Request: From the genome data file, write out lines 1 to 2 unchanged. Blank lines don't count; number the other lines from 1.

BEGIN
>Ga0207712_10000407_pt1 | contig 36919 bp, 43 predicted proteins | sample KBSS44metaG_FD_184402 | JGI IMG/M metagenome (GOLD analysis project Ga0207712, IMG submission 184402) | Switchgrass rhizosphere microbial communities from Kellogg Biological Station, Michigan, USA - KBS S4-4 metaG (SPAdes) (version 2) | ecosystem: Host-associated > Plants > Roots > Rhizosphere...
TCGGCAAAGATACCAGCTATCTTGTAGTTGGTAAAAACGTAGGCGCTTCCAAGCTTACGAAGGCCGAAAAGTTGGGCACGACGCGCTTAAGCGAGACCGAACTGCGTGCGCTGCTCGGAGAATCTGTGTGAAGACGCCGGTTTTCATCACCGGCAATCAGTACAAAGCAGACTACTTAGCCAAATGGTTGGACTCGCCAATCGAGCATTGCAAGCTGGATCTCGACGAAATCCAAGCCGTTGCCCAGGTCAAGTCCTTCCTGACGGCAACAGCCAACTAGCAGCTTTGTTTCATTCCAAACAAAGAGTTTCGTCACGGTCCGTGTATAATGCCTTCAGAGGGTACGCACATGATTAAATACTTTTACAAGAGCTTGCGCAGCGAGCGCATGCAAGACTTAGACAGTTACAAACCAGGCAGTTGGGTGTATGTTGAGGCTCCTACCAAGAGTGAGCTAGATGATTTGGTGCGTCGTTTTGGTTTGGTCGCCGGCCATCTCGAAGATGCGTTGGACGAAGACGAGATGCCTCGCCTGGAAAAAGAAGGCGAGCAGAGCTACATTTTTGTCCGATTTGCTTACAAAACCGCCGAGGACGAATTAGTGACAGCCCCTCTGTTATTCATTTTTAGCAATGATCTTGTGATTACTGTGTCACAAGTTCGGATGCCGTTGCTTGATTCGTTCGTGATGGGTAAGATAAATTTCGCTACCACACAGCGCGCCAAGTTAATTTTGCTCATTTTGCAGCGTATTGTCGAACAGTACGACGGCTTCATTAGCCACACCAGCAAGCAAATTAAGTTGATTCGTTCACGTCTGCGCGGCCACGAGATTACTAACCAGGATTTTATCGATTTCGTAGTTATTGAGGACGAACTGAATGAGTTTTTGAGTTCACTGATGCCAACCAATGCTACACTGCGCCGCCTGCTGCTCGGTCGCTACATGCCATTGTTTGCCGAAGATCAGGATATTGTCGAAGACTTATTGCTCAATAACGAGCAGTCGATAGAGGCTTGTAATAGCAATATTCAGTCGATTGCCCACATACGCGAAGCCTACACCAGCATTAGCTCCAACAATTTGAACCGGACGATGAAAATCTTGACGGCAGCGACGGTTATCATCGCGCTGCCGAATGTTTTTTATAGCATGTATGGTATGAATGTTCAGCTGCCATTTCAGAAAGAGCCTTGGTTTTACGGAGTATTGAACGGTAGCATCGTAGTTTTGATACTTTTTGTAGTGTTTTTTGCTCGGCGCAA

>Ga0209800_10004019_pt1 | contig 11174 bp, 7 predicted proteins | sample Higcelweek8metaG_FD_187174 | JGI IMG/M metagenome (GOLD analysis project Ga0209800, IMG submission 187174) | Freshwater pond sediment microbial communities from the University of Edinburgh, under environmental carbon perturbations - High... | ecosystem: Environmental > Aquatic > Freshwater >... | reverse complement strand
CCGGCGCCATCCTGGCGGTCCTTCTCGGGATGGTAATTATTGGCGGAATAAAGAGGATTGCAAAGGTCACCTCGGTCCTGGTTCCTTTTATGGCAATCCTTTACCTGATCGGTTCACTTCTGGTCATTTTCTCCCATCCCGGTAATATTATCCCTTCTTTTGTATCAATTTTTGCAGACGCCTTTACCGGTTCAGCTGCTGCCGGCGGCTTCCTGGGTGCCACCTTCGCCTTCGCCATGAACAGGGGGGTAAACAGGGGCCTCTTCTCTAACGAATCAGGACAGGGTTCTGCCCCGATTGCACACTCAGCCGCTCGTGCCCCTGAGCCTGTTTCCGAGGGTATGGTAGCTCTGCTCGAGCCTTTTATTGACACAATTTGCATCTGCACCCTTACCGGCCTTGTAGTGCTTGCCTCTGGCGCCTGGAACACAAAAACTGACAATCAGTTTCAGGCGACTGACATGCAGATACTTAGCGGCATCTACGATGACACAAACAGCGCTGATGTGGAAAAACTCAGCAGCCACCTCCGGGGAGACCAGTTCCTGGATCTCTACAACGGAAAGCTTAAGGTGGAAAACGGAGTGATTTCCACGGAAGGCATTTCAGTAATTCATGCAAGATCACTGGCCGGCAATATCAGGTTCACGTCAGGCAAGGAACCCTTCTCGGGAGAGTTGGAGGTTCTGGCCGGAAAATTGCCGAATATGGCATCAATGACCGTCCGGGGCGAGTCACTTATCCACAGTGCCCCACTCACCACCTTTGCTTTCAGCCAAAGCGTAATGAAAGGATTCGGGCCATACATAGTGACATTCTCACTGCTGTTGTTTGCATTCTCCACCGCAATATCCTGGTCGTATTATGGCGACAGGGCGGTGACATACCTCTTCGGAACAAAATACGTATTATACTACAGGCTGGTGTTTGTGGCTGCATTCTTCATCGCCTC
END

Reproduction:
>Ga0207712_10000407_pt1 | contig 36919 bp, 43 predicted proteins | sample KBSS44metaG_FD_184402 | JGI IMG/M metagenome (GOLD analysis project Ga0207712, IMG submission 184402) | Switchgrass rhizosphere microbial communities from Kellogg Biological Station, Michigan, USA - KBS S4-4 metaG (SPAdes) (version 2) | ecosystem: Host-associated > Plants > Roots > Rhizosphere...
TCGGCAAAGATACCAGCTATCTTGTAGTTGGTAAAAACGTAGGCGCTTCCAAGCTTACGAAGGCCGAAAAGTTGGGCACGACGCGCTTAAGCGAGACCGAACTGCGTGCGCTGCTCGGAGAATCTGTGTGAAGACGCCGGTTTTCATCACCGGCAATCAGTACAAAGCAGACTACTTAGCCAAATGGTTGGACTCGCCAATCGAGCATTGCAAGCTGGATCTCGACGAAATCCAAGCCGTTGCCCAGGTCAAGTCCTTCCTGACGGCAACAGCCAACTAGCAGCTTTGTTTCATTCCAAACAAAGAGTTTCGTCACGGTCCGTGTATAATGCCTTCAGAGGGTACGCACATGATTAAATACTTTTACAAGAGCTTGCGCAGCGAGCGCATGCAAGACTTAGACAGTTACAAACCAGGCAGTTGGGTGTATGTTGAGGCTCCTACCAAGAGTGAGCTAGATGATTTGGTGCGTCGTTTTGGTTTGGTCGCCGGCCATCTCGAAGATGCGTTGGACGAAGACGAGATGCCTCGCCTGGAAAAAGAAGGCGAGCAGAGCTACATTTTTGTCCGATTTGCTTACAAAACCGCCGAGGACGAATTAGTGACAGCCCCTCTGTTATTCATTTTTAGCAATGATCTTGTGATTACTGTGTCACAAGTTCGGATGCCGTTGCTTGATTCGTTCGTGATGGGTAAGATAAATTTCGCTACCACACAGCGCGCCAAGTTAATTTTGCTCATTTTGCAGCGTATTGTCGAACAGTACGACGGCTTCATTAGCCACACCAGCAAGCAAATTAAGTTGATTCGTTCACGTCTGCGCGGCCACGAGATTACTAACCAGGATTTTATCGATTTCGTAGTTATTGAGGACGAACTGAATGAGTTTTTGAGTTCACTGATGCCAACCAATGCTACACTGCGCCGCCTGCTGCTCGGTCGCTACATGCCATTGTTTGCCGAAGATCAGGATATTGTCGAAGACTTATTGCTCAATAACGAGCAGTCGATAGAGGCTTGTAATAGCAATATTCAGTCGATTGCCCACATACGCGAAGCCTACACCAGCATTAGCTCCAACAATTTGAACCGGACGATGAAAATCTTGACGGCAGCGACGGTTATCATCGCGCTGCCGAATGTTTTTTATAGCATGTATGGTATGAATGTTCAGCTGCCATTTCAGAAAGAGCCTTGGTTTTACGGAGTATTGAACGGTAGCATCGTAGTTTTGATACTTTTTGTAGTGTTTTTTGCTCGGCGCAA